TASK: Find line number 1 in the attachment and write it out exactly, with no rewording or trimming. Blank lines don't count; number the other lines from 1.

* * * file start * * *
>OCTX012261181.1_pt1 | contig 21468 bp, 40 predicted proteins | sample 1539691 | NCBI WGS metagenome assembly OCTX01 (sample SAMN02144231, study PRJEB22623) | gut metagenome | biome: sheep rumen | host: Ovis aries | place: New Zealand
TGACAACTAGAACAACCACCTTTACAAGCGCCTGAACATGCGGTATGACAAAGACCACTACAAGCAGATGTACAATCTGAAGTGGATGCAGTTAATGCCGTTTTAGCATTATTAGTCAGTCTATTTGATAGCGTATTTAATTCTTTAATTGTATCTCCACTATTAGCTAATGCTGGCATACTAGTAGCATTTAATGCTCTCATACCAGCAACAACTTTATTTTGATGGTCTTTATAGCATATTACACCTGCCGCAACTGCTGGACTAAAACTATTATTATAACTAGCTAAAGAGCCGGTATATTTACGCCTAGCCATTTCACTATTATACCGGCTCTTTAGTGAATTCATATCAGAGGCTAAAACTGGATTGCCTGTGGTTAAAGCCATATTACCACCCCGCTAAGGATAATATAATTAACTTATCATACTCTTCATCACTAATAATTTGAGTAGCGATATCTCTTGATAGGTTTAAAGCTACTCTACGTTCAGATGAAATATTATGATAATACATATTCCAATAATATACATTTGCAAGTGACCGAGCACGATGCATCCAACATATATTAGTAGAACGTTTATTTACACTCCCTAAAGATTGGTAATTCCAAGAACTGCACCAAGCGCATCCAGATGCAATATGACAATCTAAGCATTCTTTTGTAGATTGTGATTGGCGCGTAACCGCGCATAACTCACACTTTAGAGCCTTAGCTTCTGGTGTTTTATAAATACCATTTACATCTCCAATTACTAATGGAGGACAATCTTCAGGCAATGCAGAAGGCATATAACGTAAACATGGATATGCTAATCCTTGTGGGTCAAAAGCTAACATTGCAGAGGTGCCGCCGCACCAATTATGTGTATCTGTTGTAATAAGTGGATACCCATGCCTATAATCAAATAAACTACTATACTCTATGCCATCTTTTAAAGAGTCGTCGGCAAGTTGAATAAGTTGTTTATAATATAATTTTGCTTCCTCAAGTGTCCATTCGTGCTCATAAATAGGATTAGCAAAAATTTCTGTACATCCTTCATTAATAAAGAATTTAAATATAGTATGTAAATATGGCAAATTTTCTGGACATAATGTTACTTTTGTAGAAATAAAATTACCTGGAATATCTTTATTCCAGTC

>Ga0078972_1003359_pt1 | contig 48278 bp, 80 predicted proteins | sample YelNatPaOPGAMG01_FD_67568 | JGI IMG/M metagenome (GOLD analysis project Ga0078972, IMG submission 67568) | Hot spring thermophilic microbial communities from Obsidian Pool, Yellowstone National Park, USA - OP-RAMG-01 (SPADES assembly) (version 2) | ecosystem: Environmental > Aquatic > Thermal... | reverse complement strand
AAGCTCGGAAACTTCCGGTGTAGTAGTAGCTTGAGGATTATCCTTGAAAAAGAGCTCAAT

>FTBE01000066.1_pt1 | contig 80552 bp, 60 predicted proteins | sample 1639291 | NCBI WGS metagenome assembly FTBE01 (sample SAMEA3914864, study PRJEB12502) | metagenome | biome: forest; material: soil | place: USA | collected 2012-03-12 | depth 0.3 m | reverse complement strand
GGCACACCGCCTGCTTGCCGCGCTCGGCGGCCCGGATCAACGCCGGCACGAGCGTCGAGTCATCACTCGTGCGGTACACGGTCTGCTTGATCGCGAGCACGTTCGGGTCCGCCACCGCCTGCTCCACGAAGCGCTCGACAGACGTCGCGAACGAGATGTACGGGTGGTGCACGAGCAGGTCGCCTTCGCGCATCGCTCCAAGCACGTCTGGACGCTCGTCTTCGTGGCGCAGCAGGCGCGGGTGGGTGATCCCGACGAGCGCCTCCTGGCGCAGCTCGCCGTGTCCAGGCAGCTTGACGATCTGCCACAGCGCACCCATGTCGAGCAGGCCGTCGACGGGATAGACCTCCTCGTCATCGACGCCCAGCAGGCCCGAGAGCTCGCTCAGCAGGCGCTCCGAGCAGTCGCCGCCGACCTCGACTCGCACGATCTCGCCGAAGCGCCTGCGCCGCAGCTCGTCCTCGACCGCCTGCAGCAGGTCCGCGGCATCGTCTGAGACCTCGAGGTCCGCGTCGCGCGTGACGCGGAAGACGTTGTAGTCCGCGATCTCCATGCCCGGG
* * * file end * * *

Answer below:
>OCTX012261181.1_pt1 | contig 21468 bp, 40 predicted proteins | sample 1539691 | NCBI WGS metagenome assembly OCTX01 (sample SAMN02144231, study PRJEB22623) | gut metagenome | biome: sheep rumen | host: Ovis aries | place: New Zealand